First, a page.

an attenuator circuit operable to receive the frequency shifted output signal and provide the receiver input signal.
  3. 3. The device of claim 2, wherein the attenuator circuit adjusts an amplitude of the frequency shifted output signal to substantially match the predefined amplitude.
  4. 4. The device of claim 2, wherein the attenuator circuit is programmable to automatically adjust an output power of the transmitter output signal to substantially match a predefined input power of the receiver input signal.
  5. 5. The device of claim 2, wherein the frequency shift circuit is bypassed when a frequency of the transmitter output signal is substantially the same as the predefined frequency.
  6. 6. The device of claim 2, wherein the frequency shift circuit includes:
    a frequency divider circuit operable to divide a frequency of an oscillator input signal by a predefined factor to provide a predefined local oscillator output signal; and
    a mixer circuit operable to combine the transmitter output signal and the predefined local oscillator output signal to provide the frequency shifted output signal.
  7. 7. The device of claim 6, wherein the frequency shift circuit further includes:
    a selector circuit operable to select one of the predefined local oscillator output signal or an external local oscillator signal, wherein the external local oscillator signal when combined with the transmitter output signal provides the frequency shifted output signal.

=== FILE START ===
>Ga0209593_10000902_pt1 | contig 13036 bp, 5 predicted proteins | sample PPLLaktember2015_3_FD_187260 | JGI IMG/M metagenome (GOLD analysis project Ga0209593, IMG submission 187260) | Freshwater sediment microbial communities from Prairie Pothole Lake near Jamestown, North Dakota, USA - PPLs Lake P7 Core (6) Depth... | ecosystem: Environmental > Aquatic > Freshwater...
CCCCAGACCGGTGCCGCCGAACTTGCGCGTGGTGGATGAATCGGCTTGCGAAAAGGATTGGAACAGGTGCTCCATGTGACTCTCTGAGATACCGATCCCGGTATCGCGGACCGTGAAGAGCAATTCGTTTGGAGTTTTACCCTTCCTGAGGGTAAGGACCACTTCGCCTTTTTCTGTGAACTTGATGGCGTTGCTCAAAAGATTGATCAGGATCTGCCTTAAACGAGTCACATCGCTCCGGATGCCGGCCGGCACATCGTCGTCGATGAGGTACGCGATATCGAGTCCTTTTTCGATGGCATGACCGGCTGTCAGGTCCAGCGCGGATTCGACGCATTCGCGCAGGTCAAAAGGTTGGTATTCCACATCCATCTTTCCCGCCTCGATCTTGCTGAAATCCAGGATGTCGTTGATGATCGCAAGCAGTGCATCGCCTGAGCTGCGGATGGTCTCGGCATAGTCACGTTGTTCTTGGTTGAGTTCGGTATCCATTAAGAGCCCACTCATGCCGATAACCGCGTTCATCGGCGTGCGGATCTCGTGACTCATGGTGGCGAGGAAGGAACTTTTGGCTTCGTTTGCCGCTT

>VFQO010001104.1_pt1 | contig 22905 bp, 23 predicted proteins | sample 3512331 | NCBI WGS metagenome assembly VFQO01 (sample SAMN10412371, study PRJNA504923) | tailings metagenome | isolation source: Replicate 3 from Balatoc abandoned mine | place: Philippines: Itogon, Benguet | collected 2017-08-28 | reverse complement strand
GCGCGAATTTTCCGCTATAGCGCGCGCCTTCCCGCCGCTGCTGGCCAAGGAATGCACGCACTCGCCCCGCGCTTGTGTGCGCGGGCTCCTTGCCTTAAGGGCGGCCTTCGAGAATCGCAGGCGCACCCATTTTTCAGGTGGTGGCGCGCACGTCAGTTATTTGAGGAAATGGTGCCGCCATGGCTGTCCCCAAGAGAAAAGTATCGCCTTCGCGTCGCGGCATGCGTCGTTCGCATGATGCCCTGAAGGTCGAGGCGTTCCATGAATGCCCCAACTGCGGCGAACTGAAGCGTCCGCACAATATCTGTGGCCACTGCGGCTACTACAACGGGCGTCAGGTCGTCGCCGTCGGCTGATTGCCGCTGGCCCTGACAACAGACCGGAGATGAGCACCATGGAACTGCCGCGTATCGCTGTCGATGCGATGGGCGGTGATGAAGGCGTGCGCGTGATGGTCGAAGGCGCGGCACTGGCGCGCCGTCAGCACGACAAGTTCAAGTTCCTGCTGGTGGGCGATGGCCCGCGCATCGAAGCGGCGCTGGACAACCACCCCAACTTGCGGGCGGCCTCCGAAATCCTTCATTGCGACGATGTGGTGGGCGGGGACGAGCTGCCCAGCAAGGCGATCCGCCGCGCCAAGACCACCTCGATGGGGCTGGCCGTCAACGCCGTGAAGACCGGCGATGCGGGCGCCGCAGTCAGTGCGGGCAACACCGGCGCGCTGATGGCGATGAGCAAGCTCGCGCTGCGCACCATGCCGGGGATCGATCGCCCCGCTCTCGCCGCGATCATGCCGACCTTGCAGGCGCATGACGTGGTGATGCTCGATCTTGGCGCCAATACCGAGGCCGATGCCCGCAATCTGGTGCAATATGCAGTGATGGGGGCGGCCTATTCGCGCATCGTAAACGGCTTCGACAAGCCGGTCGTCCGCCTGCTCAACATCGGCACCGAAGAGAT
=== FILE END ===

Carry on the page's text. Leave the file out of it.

8. 8. The device of claim 1, wherein the BIST circuit is activated in the test mode and bypassed in a normal operating mode.
  9. 9. The device of claim 1, wherein the device is included in a portable electronic device, wherein the portable electronic device is one of a personal communications device, a personal entertainment device, and a notebook computer or a combination thereof.
  10. 10. The device of claim 1, wherein the device is one of a microprocessor, a digital signal processor, a radio frequency integrated circuit, and a microcontroller.
  11. 11. The device of claim 1, wherein the transmitter output signal and the receiver input signal are communicated via a wireless media when the BIST circuit is bypassed in a normal operating mode.
  12. 12. The device of claim 1, wherein the device is tested without an external radio frequency test signal source.
  13. 13. The device of claim 1, wherein the BIST circuit is placed in the test mode in response to receiving a test mode input signal, wherein placing the BIST circuit in the test mode enables a plurality of switches to loop back the transmitter output signal provided by an output of the transmitter to an input of the receiver.
  14. 14. A test system comprising:
    a tester to provide a plurality of test signals;